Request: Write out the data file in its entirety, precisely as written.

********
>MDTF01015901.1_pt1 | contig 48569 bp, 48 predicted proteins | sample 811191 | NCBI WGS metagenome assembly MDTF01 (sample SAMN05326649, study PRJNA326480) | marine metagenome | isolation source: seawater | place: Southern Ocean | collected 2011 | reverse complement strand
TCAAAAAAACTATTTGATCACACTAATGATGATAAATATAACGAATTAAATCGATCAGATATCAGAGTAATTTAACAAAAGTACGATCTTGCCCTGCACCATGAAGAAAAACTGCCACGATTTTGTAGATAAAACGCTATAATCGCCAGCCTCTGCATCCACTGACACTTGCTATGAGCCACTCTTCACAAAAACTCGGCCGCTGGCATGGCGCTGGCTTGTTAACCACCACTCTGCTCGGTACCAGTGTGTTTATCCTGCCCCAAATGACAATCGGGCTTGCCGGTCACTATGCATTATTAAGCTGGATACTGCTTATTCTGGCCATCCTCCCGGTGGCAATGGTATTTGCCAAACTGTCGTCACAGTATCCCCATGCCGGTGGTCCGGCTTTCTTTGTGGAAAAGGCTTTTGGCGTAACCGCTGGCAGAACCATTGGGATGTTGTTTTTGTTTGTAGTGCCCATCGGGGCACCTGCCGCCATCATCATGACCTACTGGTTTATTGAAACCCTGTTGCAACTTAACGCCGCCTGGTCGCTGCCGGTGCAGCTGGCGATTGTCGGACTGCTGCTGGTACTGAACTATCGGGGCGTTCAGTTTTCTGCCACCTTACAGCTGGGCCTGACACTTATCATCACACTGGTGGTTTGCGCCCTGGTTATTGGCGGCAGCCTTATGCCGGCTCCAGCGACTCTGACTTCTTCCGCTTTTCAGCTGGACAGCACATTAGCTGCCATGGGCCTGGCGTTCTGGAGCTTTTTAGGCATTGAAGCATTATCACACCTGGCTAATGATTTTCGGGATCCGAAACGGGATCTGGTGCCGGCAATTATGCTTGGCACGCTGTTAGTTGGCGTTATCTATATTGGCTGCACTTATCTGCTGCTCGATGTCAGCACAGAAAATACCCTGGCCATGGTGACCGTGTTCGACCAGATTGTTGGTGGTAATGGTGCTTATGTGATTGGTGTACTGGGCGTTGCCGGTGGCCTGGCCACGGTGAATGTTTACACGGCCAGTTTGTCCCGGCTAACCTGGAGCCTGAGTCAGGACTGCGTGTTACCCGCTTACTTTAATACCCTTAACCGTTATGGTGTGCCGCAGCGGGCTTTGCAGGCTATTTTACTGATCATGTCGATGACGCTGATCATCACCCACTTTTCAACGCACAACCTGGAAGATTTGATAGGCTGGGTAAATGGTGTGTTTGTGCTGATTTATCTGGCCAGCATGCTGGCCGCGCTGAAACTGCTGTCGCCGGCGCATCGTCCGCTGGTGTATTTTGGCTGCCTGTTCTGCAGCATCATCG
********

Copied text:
>MDTF01015901.1_pt1 | contig 48569 bp, 48 predicted proteins | sample 811191 | NCBI WGS metagenome assembly MDTF01 (sample SAMN05326649, study PRJNA326480) | marine metagenome | isolation source: seawater | place: Southern Ocean | collected 2011 | reverse complement strand
TCAAAAAAACTATTTGATCACACTAATGATGATAAATATAACGAATTAAATCGATCAGATATCAGAGTAATTTAACAAAAGTACGATCTTGCCCTGCACCATGAAGAAAAACTGCCACGATTTTGTAGATAAAACGCTATAATCGCCAGCCTCTGCATCCACTGACACTTGCTATGAGCCACTCTTCACAAAAACTCGGCCGCTGGCATGGCGCTGGCTTGTTAACCACCACTCTGCTCGGTACCAGTGTGTTTATCCTGCCCCAAATGACAATCGGGCTTGCCGGTCACTATGCATTATTAAGCTGGATACTGCTTATTCTGGCCATCCTCCCGGTGGCAATGGTATTTGCCAAACTGTCGTCACAGTATCCCCATGCCGGTGGTCCGGCTTTCTTTGTGGAAAAGGCTTTTGGCGTAACCGCTGGCAGAACCATTGGGATGTTGTTTTTGTTTGTAGTGCCCATCGGGGCACCTGCCGCCATCATCATGACCTACTGGTTTATTGAAACCCTGTTGCAACTTAACGCCGCCTGGTCGCTGCCGGTGCAGCTGGCGATTGTCGGACTGCTGCTGGTACTGAACTATCGGGGCGTTCAGTTTTCTGCCACCTTACAGCTGGGCCTGACACTTATCATCACACTGGTGGTTTGCGCCCTGGTTATTGGCGGCAGCCTTATGCCGGCTCCAGCGACTCTGACTTCTTCCGCTTTTCAGCTGGACAGCACATTAGCTGCCATGGGCCTGGCGTTCTGGAGCTTTTTAGGCATTGAAGCATTATCACACCTGGCTAATGATTTTCGGGATCCGAAACGGGATCTGGTGCCGGCAATTATGCTTGGCACGCTGTTAGTTGGCGTTATCTATATTGGCTGCACTTATCTGCTGCTCGATGTCAGCACAGAAAATACCCTGGCCATGGTGACCGTGTTCGACCAGATTGTTGGTGGTAATGGTGCTTATGTGATTGGTGTACTGGGCGTTGCCGGTGGCCTGGCCACGGTGAATGTTTACACGGCCAGTTTGTCCCGGCTAACCTGGAGCCTGAGTCAGGACTGCGTGTTACCCGCTTACTTTAATACCCTTAACCGTTATGGTGTGCCGCAGCGGGCTTTGCAGGCTATTTTACTGATCATGTCGATGACGCTGATCATCACCCACTTTTCAACGCACAACCTGGAAGATTTGATAGGCTGGGTAAATGGTGTGTTTGTGCTGATTTATCTGGCCAGCATGCTGGCCGCGCTGAAACTGCTGTCGCCGGCGCATCGTCCGCTGGTGTATTTTGGCTGCCTGTTCTGCAGCATCATCG